Organizing Talent and Knowledge: A Trainer Shares Her Experience

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    Denise Cooper, President Coach HR LLC has worked Monsanto, Budget Rent A Car, The Gap Inc. and Integrys Energy Group (formally Peoples Gas Company in Chicago). She received her MBA from Washington University and in 2008 received her Business Coach Certification from North Carolina State University.

    Her article on the Hartman Value Profile was published in the June, 2009 edition of Talent Management magazine, seen as an expert coach on an NBC affiliate WCNC’s Your Career Today segment and was featured in the book Thoughts from the Top: Interviews with HR Executives and has been interviewed for articles in the Mecklenburg Times and Promotions Consultant Magazine.

    She describes herself as a paid provocateur and true teller who’s goal is to maximize learning by fostering great conversations. She is the mother of twin daughters and enjoys traveling, creating learning strategies for conferences, seminars and other gatherings.

    Q. Loss of employee knowledge kills performance.  What are organizations up against if they try to resolve this dilemma?

    For many organizations the answer is a lot. The economy has forced a lot of companies to lay off workers in a hurry. Many of these companies just weren’t prepared for the loss of knowledge, experience and know-how. Now they may be faced with employees who fear sharing knowledge because they fear further lay-offs. The keys to innovation and growth are maintaining a work environment where experimentation and risk taking are embraced.

    Q. How do companies differ in the organization of their talent and knowledge?

    I’ve had a pretty amazing career. I’ve worked for a couple of companies that really understood the importance of maintaining a focus on creativity, innovation, and customer satisfaction.

    At Monsanto, the life blood of the ideas turned out to be ensuring all employees took ownership for their learning. Several companies had compensation systems that allowed employees to evaluate the worth of their peers learning and contribution to the success of their company and then managers took that information and made reward decisions.

    Budget figured out that one of the keys to repeat customers what the stability of the management. Organization, training and development worked in a real partnership with employees and manager to find some pretty creative ways to transfer knowledge as well as get new hires up to speed on how things worked. I’ve also worked for companies that didn’t understand how to use talent as a competitive advantage.

    Q. As the popularity of social networking continues to rise, what do you envision when you hear the term “online learning community,” especially when proposed as a solution?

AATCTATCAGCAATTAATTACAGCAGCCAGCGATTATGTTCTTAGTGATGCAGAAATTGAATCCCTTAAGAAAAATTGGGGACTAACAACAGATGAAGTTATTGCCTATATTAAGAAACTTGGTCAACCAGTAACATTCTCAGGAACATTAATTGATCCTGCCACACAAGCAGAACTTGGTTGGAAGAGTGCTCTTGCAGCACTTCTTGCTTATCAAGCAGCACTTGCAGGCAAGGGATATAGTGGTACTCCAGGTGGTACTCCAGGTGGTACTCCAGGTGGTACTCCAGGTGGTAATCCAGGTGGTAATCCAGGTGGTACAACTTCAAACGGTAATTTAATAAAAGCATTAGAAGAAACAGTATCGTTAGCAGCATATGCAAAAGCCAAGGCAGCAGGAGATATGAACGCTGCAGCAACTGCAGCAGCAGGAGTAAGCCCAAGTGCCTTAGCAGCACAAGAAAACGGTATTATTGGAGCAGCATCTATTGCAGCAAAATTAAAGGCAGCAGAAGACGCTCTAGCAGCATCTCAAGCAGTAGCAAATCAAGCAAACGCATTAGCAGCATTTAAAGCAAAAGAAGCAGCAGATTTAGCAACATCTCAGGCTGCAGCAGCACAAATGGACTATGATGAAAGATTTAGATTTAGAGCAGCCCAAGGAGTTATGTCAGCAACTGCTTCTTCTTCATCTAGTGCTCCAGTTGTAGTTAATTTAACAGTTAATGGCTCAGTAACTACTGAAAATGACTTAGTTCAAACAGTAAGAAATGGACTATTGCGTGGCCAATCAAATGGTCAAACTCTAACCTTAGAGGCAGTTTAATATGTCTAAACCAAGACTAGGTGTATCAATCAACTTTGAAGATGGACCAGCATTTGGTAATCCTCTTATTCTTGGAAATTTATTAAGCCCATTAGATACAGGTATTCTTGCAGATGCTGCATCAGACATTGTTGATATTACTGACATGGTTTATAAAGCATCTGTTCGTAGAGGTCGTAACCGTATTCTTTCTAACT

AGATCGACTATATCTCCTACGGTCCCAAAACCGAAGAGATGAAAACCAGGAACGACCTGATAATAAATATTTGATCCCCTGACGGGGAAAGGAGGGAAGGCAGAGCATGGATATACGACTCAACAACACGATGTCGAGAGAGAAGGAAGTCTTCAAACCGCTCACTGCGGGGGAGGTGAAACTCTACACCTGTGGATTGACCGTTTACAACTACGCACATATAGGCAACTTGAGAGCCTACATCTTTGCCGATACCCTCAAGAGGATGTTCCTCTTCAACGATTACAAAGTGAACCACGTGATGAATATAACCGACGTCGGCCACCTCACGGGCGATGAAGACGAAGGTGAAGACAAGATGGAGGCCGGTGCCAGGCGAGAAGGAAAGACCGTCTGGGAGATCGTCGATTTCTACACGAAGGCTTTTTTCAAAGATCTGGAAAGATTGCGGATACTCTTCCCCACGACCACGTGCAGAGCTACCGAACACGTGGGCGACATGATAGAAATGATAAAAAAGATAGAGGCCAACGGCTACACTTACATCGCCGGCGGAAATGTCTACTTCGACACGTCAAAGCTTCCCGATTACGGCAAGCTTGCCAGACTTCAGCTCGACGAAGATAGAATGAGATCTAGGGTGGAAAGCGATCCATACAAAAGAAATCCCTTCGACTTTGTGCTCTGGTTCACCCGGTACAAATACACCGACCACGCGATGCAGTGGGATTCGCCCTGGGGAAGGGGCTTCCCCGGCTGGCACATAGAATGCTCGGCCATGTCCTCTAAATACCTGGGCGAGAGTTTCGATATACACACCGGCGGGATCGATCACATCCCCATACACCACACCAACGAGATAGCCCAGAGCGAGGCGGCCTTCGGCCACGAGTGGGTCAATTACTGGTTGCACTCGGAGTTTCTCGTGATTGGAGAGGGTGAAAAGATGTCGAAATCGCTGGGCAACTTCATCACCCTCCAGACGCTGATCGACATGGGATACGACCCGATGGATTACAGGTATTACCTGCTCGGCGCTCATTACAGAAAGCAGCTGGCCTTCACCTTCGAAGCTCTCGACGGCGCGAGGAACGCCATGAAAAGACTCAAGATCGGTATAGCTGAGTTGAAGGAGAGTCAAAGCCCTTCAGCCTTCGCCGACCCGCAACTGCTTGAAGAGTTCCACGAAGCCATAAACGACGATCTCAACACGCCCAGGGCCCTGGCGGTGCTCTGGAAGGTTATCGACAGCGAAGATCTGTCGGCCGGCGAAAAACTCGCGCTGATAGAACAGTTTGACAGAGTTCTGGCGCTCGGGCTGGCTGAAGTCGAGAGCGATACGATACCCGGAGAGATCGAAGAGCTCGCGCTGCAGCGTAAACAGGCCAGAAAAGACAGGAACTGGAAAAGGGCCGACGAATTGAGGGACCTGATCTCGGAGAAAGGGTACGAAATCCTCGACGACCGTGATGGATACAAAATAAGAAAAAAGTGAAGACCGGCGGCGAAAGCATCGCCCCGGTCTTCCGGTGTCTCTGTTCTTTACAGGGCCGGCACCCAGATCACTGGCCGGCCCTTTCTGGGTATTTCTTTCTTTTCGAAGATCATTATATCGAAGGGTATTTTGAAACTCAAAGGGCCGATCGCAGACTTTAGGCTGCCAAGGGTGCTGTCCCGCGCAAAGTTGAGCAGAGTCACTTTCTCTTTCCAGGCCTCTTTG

Two reasons make it a pretty bright and exciting future.

    1) Learning means “acquiring knowledge or skills.” The old way: your company would provide a learning roadmap that would help you stay fresh. More people are learning that this is no longer true and taking control of their career/learning. I see a lot of people who lost their jobs and didn’t keep up with changes in their field.

    2) When we’re talking about social networking sites, the statistics say 1% are active contributors and users, 9% are casual or intermittent contributors and uses and 90% are watching what’s happening on line. Those numbers will change over time but right now it appears the early adopters are actively engaged in using social media sites as a learning tool. What I haven’t seen is an analysis of why the 90% aren’t engaging in the conversation. So for now, the greatest value of social networking sites that provide on line learning communities is consumed by a relatively few self-motivated, learners.

    I feel confident the number of users will grow as these sites begin to find their target audience and the general population begins to embrace self-directed learning. When on line learning community designers begin to create meaningful, relevant sites and people let go of a passive learning strategy and embrace a self directed active strategy we’ll see some pretty amazing things happen.

    Q. How are the roles of human resources or training & development professionals changing in this new learning environment?

    My experience is HR and T&D professionals have an incestuous learning strategy. In other words, our learning strategy tends to be amongst ourselves. But the future and potential breakthroughs sit in learning from other fields of study.

    My friend, Dick Handshaw, President Handshaw Company, and I have some pretty lively discussions on what’s next. I think we need to embrace gaming technology, social architects like Peter Block, brain research going on in the field of fMRI’s, and change/influence experts. When you begin to read and sit with them you start to see some very creative solutions and possibilities for engaging adults in learning.

    Q. What books, blogs, or magazines would you recommend for our human resources and training & development readers? Why do you recommend them?

    My favorites on line sites:



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